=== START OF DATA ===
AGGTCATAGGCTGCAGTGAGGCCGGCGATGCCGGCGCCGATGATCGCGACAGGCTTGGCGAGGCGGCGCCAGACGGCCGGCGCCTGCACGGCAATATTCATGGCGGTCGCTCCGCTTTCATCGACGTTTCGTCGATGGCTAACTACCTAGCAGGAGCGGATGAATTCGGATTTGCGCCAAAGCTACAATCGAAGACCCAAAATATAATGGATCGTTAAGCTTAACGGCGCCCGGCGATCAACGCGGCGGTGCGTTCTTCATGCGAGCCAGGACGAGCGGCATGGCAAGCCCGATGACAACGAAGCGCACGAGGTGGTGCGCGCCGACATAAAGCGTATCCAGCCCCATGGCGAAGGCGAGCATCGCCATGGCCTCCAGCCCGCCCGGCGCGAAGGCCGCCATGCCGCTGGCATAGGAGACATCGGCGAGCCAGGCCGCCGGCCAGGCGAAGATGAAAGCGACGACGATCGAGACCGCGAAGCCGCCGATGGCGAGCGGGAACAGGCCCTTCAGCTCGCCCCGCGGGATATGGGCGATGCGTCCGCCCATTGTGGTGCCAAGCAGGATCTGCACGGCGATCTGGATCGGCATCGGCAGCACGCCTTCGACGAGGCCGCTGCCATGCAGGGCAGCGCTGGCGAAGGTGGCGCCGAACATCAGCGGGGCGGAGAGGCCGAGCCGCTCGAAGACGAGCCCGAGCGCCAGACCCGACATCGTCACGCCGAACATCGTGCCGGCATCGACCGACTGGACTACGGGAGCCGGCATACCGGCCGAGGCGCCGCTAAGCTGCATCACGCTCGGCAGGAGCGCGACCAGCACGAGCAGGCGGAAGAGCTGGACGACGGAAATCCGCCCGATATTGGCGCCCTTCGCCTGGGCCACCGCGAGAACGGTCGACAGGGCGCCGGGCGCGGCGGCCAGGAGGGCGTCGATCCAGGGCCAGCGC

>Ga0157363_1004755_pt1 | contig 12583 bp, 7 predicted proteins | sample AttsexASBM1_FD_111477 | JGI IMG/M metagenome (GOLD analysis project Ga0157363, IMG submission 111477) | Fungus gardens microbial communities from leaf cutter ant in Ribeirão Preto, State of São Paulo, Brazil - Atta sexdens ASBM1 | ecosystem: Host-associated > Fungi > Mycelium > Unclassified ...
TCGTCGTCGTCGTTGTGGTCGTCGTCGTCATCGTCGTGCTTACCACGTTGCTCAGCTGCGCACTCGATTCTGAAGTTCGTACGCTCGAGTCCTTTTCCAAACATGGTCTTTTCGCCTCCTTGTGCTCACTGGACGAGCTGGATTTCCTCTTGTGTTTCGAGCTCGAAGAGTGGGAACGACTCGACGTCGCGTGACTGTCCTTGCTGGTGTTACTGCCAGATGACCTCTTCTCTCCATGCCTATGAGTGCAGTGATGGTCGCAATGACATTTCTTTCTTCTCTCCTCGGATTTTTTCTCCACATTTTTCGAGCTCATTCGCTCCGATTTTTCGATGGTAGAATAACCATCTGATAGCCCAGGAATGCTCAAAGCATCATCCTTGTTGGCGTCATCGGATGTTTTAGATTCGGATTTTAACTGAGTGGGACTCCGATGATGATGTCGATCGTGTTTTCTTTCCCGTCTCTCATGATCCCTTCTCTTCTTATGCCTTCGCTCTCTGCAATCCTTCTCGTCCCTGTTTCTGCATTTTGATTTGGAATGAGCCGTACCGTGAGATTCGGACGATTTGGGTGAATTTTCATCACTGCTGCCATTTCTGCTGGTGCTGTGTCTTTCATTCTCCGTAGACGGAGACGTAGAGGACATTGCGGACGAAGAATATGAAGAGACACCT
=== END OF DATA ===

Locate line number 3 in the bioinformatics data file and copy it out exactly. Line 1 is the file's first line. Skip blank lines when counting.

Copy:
TCGTCGTCGTCGTTGTGGTCGTCGTCGTCATCGTCGTGCTTACCACGTTGCTCAGCTGCGCACTCGATTCTGAAGTTCGTACGCTCGAGTCCTTTTCCAAACATGGTCTTTTCGCCTCCTTGTGCTCACTGGACGAGCTGGATTTCCTCTTGTGTTTCGAGCTCGAAGAGTGGGAACGACTCGACGTCGCGTGACTGTCCTTGCTGGTGTTACTGCCAGATGACCTCTTCTCTCCATGCCTATGAGTGCAGTGATGGTCGCAATGACATTTCTTTCTTCTCTCCTCGGATTTTTTCTCCACATTTTTCGAGCTCATTCGCTCCGATTTTTCGATGGTAGAATAACCATCTGATAGCCCAGGAATGCTCAAAGCATCATCCTTGTTGGCGTCATCGGATGTTTTAGATTCGGATTTTAACTGAGTGGGACTCCGATGATGATGTCGATCGTGTTTTCTTTCCCGTCTCTCATGATCCCTTCTCTTCTTATGCCTTCGCTCTCTGCAATCCTTCTCGTCCCTGTTTCTGCATTTTGATTTGGAATGAGCCGTACCGTGAGATTCGGACGATTTGGGTGAATTTTCATCACTGCTGCCATTTCTGCTGGTGCTGTGTCTTTCATTCTCCGTAGACGGAGACGTAGAGGACATTGCGGACGAAGAATATGAAGAGACACCT